"When such a one goes upon a railroad track, he knows he goes to a place where he may be killed, if the train comes upon him before he is clear of the track. He knows that he must stop for the train and not the train stop for him. In such circumstances, if a driver cannot be reasonably sure otherwise whether a train is dangerously near, he must stop, and get out of his automobile, and go forward on foot, to ascertain if a train is approaching."

Had he done so there can be no doubt that he could have observed the approaching train for a long way up the open track. [7] The decedent was accustomed to cross the intersection in question and undoubtedly was familiar with the fact that no watchman was on duty between 11 o'clock P.M. and 7 A.M. Ignorance of such fact, however, would not excuse the exercise of due care on his part in crossing the track. Gregg v. Western Pac. R.R. Co., 193 Cal. 212 [ 223 P. 553], presents a case widely different from the instant case on the facts.

From what we have said it becomes unnecessary to discuss the other instructions or the other points made by appellants. We are satisfied that the failure of decedent to observe the standard of care plainly laid down in numerous decisions of this court and other courts of the land bars the right of respondents to recover in the circumstances of the collision.

Judgment reversed.

Richards, J., Waste, C.J., Shenk, J., and Curtis, J., concurred.

Langdon, J., dissented.

Rehearing denied.

Langdon, J., dissented.

Summaries of

Koster v. Southern Pac. Co.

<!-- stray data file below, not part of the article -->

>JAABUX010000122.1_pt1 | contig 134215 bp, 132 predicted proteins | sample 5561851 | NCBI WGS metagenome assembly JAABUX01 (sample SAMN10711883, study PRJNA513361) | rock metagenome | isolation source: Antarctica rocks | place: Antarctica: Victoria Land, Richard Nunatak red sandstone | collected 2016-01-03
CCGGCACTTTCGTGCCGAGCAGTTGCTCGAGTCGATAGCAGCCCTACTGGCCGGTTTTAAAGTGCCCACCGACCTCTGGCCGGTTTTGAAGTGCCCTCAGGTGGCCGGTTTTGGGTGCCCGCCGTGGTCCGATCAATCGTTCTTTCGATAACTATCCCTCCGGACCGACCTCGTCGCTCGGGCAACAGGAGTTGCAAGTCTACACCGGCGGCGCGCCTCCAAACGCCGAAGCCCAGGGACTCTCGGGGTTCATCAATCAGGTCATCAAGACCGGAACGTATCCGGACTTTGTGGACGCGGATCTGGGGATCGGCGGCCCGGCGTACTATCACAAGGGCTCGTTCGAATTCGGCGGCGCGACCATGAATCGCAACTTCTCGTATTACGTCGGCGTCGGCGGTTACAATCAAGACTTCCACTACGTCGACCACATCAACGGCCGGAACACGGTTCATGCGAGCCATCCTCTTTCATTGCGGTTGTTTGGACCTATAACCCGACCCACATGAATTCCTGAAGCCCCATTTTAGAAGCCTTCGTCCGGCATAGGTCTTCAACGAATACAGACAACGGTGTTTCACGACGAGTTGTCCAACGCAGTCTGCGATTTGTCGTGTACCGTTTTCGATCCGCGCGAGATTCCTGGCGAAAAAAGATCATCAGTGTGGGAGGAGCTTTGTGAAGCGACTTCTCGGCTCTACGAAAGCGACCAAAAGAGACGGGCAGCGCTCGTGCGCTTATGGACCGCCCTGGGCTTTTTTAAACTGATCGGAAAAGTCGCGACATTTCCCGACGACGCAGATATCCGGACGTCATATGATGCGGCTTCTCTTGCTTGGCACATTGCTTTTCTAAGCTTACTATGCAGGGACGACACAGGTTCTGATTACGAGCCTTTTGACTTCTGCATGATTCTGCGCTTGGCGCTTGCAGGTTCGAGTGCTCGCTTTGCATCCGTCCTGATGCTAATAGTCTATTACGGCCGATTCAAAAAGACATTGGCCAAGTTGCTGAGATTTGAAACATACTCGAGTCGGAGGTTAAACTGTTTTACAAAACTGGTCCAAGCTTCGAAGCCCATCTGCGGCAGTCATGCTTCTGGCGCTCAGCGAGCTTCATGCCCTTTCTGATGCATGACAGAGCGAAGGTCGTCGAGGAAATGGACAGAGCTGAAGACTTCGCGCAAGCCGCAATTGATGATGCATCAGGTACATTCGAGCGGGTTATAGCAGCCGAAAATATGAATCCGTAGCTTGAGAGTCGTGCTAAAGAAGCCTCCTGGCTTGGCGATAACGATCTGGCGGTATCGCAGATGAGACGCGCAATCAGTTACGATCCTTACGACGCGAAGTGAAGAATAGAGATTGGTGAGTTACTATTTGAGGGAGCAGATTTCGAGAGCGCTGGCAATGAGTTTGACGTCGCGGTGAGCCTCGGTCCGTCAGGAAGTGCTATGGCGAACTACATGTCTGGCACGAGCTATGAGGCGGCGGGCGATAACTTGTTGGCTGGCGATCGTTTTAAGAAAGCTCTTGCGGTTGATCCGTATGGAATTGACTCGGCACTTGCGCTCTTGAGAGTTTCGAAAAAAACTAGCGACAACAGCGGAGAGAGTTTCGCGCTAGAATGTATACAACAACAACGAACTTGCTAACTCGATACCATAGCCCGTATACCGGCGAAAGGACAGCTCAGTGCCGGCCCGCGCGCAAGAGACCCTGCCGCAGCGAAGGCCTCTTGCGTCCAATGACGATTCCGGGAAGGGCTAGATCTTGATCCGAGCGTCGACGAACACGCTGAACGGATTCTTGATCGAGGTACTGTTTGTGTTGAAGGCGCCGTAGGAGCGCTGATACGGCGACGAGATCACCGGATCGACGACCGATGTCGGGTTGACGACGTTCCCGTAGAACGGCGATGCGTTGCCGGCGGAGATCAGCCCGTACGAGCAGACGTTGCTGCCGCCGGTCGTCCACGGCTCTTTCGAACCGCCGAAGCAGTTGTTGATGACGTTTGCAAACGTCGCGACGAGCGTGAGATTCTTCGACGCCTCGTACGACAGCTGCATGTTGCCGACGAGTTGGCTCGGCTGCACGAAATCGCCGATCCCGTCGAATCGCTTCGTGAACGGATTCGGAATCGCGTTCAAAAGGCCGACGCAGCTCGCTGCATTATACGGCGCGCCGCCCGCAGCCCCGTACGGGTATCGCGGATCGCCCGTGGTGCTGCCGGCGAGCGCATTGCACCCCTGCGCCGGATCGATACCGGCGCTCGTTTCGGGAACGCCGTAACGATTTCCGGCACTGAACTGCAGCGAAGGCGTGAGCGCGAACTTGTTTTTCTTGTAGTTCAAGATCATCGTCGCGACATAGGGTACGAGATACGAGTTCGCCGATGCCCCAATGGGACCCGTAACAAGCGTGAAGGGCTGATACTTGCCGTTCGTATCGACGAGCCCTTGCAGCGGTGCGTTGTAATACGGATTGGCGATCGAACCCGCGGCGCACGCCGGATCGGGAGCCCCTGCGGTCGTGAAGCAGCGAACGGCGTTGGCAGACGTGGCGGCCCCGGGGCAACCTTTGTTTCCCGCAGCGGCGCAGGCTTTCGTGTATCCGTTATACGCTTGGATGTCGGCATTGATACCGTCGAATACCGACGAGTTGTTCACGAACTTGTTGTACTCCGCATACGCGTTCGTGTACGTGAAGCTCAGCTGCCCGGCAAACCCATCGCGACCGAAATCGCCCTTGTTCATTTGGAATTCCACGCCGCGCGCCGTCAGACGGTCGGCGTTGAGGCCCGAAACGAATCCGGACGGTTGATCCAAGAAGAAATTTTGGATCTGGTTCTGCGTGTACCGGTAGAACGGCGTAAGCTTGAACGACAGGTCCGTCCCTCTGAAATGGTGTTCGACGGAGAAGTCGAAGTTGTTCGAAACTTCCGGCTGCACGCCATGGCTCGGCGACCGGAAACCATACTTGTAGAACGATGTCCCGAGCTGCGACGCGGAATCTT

Supreme Court of California
Aug 2, 1929
207 Cal. 753 (Cal. 1929)

In Koster v. Southern Pac. Co., 207 Cal. 753 [ 279 P. 788], relying on the Baltimore Ohio Ry. Co. case and the Griffin case, the court even went so far as to state that the driver of a vehicle approaching an obstructed railroad crossing might even be required to stop and get out of his vehicle.

Summary of this case from Green v. Key System Transit Lines

In Koster v. Southern Pac. Co., 207 Cal. 753 [ 279 P. 788, 792], the court after reviewing a number of cases said: "In all cases in which judgments have been upheld, either the injured party stopped, looked and listened or took every opportunity to learn of the approach of the train that a cautious person should have taken in the circumstances of the situation."

Summary of this case from Ogburn v. Atchison Etc. Ry. Co.
Case details for

Koster v. Southern Pac. Co.

Case Details

Full title:SADIE KOSTER et al., Respondents, v. SOUTHERN PACIFIC COMPANY (a…

Court:Supreme Court of California

Date published: Aug 2, 1929


207 Cal. 753 (Cal. 1929)
279 P. 788